The following information is meant to help you build birdhouses suitable for Alaskan birds. More information on birdhouses can be found at your local library or bookstore. Birds that nest in cavities are the only ones attracted to nest boxes. In Alaska, 30 bird species nest in cavities, and 21 of these will use birdhouses. Excepting Snow Buntings, which nest in natural and man_made cavities in tundra areas, most cavity_nesting birds prefer to nest in holes in trees.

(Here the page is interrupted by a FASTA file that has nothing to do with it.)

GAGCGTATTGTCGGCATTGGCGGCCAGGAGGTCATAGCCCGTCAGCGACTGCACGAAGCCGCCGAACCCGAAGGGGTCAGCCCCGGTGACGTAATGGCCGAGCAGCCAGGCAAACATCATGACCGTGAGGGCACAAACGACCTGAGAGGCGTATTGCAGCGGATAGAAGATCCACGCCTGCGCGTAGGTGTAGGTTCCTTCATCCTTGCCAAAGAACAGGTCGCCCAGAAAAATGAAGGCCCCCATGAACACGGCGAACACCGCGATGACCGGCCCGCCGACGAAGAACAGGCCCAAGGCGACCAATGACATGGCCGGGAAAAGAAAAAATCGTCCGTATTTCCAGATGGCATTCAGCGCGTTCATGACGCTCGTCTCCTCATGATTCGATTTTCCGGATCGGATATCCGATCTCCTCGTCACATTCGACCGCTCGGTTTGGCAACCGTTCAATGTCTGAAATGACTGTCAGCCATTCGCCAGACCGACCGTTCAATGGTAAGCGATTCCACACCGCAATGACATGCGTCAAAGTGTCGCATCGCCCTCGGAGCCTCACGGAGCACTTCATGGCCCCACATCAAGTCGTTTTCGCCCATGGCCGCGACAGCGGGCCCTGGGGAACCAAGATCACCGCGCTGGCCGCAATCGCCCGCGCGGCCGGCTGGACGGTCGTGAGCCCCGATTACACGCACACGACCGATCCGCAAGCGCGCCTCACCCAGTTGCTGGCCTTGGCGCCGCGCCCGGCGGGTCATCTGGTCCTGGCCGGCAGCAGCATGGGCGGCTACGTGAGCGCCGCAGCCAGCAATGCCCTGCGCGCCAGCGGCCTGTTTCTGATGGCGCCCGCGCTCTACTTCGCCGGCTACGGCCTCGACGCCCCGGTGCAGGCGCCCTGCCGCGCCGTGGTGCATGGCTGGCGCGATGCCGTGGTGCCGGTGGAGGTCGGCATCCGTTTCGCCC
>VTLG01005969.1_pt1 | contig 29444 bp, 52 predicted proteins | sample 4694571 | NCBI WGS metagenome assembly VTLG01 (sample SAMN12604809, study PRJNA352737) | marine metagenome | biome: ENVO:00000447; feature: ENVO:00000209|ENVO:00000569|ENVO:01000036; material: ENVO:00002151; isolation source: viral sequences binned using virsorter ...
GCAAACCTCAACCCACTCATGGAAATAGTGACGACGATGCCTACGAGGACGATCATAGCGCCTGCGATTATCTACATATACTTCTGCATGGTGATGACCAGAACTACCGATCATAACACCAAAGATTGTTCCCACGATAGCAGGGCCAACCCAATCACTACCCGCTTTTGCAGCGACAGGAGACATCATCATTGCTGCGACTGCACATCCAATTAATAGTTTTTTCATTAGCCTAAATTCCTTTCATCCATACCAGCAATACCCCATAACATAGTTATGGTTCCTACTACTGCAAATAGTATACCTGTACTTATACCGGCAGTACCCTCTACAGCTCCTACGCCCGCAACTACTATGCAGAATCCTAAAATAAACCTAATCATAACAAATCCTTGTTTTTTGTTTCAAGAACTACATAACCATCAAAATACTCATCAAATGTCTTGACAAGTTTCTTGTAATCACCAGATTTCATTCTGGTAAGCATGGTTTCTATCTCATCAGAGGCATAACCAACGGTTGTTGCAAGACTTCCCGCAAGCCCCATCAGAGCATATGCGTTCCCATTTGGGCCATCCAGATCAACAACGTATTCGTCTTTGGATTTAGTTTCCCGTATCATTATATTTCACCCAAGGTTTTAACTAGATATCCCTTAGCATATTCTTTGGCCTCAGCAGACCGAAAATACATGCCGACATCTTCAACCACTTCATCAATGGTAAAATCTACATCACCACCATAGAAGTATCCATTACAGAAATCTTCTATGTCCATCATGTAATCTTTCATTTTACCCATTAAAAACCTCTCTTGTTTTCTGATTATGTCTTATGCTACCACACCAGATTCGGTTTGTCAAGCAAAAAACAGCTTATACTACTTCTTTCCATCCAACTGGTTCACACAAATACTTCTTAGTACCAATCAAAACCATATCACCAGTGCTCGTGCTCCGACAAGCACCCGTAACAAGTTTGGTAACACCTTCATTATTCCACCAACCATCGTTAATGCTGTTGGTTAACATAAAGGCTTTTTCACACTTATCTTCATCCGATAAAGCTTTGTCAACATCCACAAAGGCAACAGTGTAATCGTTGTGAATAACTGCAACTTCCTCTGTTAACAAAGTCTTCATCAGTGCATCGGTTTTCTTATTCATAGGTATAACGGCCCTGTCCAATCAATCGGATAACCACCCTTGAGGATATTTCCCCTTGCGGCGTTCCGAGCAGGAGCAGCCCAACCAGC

Dead trees, or snags, are valuable to a wide variety of wildlife. Unfortunately, many people assume snags are of no value and routinely cut them down. In some places, this practice has caused cavity_nesting bird and mammal populations to decline. Though nest boxes may provide alternate nesting sites for some cavity_nesting birds, they are not suitable replacements for dead trees. Here's why: Snags provide homes for woodpeckers. Woodpeckers use snags for drumming, nesting, roosting, and feeding. Woodpeckers hammer their bills against the resonating surface of dead tree trunks to make a loud drumming sound; this is their courtship and territorial "song."